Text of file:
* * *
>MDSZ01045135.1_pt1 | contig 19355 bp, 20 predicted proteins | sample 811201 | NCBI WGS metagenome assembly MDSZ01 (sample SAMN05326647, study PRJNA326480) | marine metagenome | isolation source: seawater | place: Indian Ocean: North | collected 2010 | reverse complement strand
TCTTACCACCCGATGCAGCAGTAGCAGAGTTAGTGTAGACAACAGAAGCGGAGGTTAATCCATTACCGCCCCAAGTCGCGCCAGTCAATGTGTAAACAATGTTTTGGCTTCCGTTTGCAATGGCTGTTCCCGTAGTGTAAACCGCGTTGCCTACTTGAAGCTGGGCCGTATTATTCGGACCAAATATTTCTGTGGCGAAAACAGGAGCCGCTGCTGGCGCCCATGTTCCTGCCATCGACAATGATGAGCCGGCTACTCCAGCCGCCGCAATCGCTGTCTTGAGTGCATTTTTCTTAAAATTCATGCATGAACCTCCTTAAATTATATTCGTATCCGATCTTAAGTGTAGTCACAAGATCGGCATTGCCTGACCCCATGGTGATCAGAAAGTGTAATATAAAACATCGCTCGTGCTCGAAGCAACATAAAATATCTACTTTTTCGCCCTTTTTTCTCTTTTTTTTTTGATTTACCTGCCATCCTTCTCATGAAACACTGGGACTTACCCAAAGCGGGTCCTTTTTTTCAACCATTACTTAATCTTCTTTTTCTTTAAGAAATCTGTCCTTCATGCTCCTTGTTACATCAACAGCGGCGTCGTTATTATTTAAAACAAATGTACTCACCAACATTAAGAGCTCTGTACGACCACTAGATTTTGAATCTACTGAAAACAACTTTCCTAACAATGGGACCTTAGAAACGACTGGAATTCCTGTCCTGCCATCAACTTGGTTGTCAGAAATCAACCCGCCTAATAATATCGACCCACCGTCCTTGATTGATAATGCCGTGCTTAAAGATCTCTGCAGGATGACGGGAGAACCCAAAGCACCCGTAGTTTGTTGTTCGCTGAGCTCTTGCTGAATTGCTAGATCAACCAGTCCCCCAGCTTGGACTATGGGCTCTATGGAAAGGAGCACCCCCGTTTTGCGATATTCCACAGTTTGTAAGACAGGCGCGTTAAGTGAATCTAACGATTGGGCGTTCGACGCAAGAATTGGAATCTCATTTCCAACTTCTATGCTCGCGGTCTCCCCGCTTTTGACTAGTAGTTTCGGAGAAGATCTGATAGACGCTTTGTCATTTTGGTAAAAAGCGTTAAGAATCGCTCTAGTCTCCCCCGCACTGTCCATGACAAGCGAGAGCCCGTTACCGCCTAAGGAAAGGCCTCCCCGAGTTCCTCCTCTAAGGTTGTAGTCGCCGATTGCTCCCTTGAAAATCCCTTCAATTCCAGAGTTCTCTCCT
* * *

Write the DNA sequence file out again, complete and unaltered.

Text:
>MDSZ01045135.1_pt1 | contig 19355 bp, 20 predicted proteins | sample 811201 | NCBI WGS metagenome assembly MDSZ01 (sample SAMN05326647, study PRJNA326480) | marine metagenome | isolation source: seawater | place: Indian Ocean: North | collected 2010 | reverse complement strand
TCTTACCACCCGATGCAGCAGTAGCAGAGTTAGTGTAGACAACAGAAGCGGAGGTTAATCCATTACCGCCCCAAGTCGCGCCAGTCAATGTGTAAACAATGTTTTGGCTTCCGTTTGCAATGGCTGTTCCCGTAGTGTAAACCGCGTTGCCTACTTGAAGCTGGGCCGTATTATTCGGACCAAATATTTCTGTGGCGAAAACAGGAGCCGCTGCTGGCGCCCATGTTCCTGCCATCGACAATGATGAGCCGGCTACTCCAGCCGCCGCAATCGCTGTCTTGAGTGCATTTTTCTTAAAATTCATGCATGAACCTCCTTAAATTATATTCGTATCCGATCTTAAGTGTAGTCACAAGATCGGCATTGCCTGACCCCATGGTGATCAGAAAGTGTAATATAAAACATCGCTCGTGCTCGAAGCAACATAAAATATCTACTTTTTCGCCCTTTTTTCTCTTTTTTTTTTGATTTACCTGCCATCCTTCTCATGAAACACTGGGACTTACCCAAAGCGGGTCCTTTTTTTCAACCATTACTTAATCTTCTTTTTCTTTAAGAAATCTGTCCTTCATGCTCCTTGTTACATCAACAGCGGCGTCGTTATTATTTAAAACAAATGTACTCACCAACATTAAGAGCTCTGTACGACCACTAGATTTTGAATCTACTGAAAACAACTTTCCTAACAATGGGACCTTAGAAACGACTGGAATTCCTGTCCTGCCATCAACTTGGTTGTCAGAAATCAACCCGCCTAATAATATCGACCCACCGTCCTTGATTGATAATGCCGTGCTTAAAGATCTCTGCAGGATGACGGGAGAACCCAAAGCACCCGTAGTTTGTTGTTCGCTGAGCTCTTGCTGAATTGCTAGATCAACCAGTCCCCCAGCTTGGACTATGGGCTCTATGGAAAGGAGCACCCCCGTTTTGCGATATTCCACAGTTTGTAAGACAGGCGCGTTAAGTGAATCTAACGATTGGGCGTTCGACGCAAGAATTGGAATCTCATTTCCAACTTCTATGCTCGCGGTCTCCCCGCTTTTGACTAGTAGTTTCGGAGAAGATCTGATAGACGCTTTGTCATTTTGGTAAAAAGCGTTAAGAATCGCTCTAGTCTCCCCCGCACTGTCCATGACAAGCGAGAGCCCGTTACCGCCTAAGGAAAGGCCTCCCCGAGTTCCTCCTCTAAGGTTGTAGTCGCCGATTGCTCCCTTGAAAATCCCTTCAATTCCAGAGTTCTCTCCT